• Requires that districts "shall prior to consideration of any other disposition of the identified excess capacity, make a good faith offer to sell or lease in whole or in part at fair market value the identified excess capacity to a commonwealth charter school" which has several ramifications for all of our Massachusetts school districts. With this language in place districts' could be forced to sell or lease to a charter school company despite the possibility of better offers elsewhere. Across the country such leases have already caused countless issues for many school districts as often the bulk of the cost for maintenance and upkeep in lease agreements with charter schools are still the responsibility of the school district the charter school is leasing space from which is why Elgin City Council tabled entering into such an agreement in April, 2014.  
As H4091 was only released Monday night, many of us are still in the process of fully reviewing all of the possible ramifications of this proposal. Despite the short time for review, it is absolutely clear that "An Act Relative to Improving Student Achievement," H4091, is more likely to have the opposite effect by further widening the gaps we see in achievement and opportunity while also re-segregating our students not only by race, but also ability levels, language and special needs with what appears to be less oversight and more public funding paying to privatize our public education systems.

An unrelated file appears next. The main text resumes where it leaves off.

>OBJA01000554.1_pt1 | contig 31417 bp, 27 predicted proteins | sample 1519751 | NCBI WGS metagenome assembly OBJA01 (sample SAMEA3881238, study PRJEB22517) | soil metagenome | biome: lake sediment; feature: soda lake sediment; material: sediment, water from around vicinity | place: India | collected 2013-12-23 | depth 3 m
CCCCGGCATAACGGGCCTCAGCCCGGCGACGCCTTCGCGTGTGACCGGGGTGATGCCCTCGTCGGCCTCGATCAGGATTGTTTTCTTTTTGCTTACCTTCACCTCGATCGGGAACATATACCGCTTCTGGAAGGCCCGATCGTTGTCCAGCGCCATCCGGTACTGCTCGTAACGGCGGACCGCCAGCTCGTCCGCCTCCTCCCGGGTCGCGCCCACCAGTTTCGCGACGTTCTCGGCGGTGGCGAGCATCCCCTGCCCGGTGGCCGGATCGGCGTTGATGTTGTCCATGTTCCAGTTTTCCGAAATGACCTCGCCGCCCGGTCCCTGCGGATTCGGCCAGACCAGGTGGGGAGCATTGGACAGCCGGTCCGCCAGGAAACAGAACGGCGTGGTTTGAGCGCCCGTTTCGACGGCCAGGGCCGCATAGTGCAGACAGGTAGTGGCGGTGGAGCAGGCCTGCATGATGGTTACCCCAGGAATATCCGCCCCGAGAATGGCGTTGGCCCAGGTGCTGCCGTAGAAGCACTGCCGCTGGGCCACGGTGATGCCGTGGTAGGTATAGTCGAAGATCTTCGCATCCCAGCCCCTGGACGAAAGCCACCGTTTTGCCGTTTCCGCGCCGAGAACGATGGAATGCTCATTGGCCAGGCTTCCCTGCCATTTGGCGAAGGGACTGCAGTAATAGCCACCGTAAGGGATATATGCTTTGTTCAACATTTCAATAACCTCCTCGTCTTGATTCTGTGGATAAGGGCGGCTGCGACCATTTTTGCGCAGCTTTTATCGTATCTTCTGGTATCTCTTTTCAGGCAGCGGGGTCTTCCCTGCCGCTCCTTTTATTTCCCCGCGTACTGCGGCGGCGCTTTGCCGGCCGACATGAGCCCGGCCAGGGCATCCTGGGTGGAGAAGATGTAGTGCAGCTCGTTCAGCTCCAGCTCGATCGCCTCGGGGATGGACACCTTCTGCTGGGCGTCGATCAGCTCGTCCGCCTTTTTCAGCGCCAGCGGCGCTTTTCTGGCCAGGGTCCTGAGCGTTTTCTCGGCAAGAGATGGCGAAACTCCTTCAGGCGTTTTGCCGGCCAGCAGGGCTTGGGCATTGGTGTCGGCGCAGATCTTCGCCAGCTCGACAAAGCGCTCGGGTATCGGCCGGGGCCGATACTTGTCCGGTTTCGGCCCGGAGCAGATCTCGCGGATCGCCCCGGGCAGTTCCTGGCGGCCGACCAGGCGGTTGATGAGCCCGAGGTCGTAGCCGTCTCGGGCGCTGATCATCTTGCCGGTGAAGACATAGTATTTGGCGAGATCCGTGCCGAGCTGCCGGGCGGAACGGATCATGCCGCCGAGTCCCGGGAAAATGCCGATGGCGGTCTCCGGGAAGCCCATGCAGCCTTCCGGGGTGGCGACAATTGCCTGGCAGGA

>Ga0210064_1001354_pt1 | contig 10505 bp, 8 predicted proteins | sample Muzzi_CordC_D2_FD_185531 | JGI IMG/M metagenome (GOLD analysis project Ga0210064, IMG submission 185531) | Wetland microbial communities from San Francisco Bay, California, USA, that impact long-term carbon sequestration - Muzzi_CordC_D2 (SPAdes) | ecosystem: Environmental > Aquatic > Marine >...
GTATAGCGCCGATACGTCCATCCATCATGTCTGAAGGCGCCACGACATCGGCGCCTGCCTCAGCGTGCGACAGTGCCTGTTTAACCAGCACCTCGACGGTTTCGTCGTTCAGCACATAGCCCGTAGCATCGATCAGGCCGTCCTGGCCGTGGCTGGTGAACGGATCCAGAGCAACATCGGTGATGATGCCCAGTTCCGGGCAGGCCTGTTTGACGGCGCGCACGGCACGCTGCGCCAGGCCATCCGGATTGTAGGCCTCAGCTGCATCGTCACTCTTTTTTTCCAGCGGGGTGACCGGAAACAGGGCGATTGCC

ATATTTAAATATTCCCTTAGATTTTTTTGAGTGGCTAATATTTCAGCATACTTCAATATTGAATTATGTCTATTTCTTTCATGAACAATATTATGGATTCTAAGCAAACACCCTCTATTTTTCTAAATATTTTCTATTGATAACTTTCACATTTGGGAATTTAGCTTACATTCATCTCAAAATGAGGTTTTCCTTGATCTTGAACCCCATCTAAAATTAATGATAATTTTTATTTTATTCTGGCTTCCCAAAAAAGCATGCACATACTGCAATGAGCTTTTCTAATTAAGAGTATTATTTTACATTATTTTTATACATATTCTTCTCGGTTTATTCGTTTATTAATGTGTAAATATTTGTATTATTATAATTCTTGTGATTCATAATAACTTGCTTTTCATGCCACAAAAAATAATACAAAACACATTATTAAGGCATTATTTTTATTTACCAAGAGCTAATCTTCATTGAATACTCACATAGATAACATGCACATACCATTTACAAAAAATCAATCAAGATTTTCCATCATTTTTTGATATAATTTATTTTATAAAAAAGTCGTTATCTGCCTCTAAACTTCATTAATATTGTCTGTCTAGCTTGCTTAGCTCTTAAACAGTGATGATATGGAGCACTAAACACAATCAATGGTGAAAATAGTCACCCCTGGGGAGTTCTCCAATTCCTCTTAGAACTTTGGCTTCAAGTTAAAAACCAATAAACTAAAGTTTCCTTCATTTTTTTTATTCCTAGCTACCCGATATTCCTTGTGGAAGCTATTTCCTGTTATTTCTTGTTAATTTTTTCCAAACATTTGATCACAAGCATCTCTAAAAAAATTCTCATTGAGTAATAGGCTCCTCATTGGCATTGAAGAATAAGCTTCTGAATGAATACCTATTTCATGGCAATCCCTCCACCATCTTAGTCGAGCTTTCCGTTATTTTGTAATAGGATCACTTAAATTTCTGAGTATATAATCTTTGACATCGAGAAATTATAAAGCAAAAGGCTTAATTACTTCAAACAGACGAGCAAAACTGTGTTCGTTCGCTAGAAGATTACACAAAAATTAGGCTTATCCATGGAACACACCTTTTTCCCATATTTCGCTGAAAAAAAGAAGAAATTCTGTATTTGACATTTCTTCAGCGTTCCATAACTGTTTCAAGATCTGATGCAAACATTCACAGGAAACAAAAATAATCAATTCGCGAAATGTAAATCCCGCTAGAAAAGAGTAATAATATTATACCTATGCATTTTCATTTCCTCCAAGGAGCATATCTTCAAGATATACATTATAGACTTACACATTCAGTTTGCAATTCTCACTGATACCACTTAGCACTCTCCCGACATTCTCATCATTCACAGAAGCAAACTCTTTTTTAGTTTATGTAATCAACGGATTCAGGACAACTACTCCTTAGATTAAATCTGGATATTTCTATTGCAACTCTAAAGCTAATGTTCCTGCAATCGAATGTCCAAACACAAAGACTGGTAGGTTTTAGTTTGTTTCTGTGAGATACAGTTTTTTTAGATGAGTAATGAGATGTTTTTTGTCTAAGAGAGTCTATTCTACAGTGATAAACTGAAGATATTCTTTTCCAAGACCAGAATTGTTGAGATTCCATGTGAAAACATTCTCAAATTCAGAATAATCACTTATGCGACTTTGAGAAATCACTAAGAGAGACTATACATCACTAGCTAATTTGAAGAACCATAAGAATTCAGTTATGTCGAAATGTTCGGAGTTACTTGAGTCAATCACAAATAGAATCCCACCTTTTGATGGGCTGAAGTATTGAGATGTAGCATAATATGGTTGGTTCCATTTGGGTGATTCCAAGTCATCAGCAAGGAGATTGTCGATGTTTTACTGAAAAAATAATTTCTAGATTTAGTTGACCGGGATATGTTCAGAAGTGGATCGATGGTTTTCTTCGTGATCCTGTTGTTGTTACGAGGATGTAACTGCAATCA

I strongly urge you to vote NO on H4091 and look forward to working with you to ensure that all of our students receive the high-quality education they deserve without further eviscerating our traditional public schools.

Karen Kast-McBride

To my readers: Please check out the Press Release from QUEST members regarding H4091 and please help us defeat this procedural end-run by calling and emailing your Representatives today. 

I will be live-tweeting from the State House with the hashtag #KeepTheCap if you would like to follow what is going on!

Have questions or just want to see what I am working on? Feel free to email me at karen.kastmcbride@gmail.com or follow me via Twitter: @BPSNightmare